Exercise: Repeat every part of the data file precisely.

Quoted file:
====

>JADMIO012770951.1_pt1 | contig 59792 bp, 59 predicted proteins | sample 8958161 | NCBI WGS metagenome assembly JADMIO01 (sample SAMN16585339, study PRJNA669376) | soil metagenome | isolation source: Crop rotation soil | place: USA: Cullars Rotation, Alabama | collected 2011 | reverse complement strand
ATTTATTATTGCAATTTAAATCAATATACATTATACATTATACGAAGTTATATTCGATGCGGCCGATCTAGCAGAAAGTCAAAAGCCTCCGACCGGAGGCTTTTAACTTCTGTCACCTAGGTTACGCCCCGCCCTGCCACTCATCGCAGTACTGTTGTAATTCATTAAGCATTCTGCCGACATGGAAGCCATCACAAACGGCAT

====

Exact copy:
>JADMIO012770951.1_pt1 | contig 59792 bp, 59 predicted proteins | sample 8958161 | NCBI WGS metagenome assembly JADMIO01 (sample SAMN16585339, study PRJNA669376) | soil metagenome | isolation source: Crop rotation soil | place: USA: Cullars Rotation, Alabama | collected 2011 | reverse complement strand
ATTTATTATTGCAATTTAAATCAATATACATTATACATTATACGAAGTTATATTCGATGCGGCCGATCTAGCAGAAAGTCAAAAGCCTCCGACCGGAGGCTTTTAACTTCTGTCACCTAGGTTACGCCCCGCCCTGCCACTCATCGCAGTACTGTTGTAATTCATTAAGCATTCTGCCGACATGGAAGCCATCACAAACGGCAT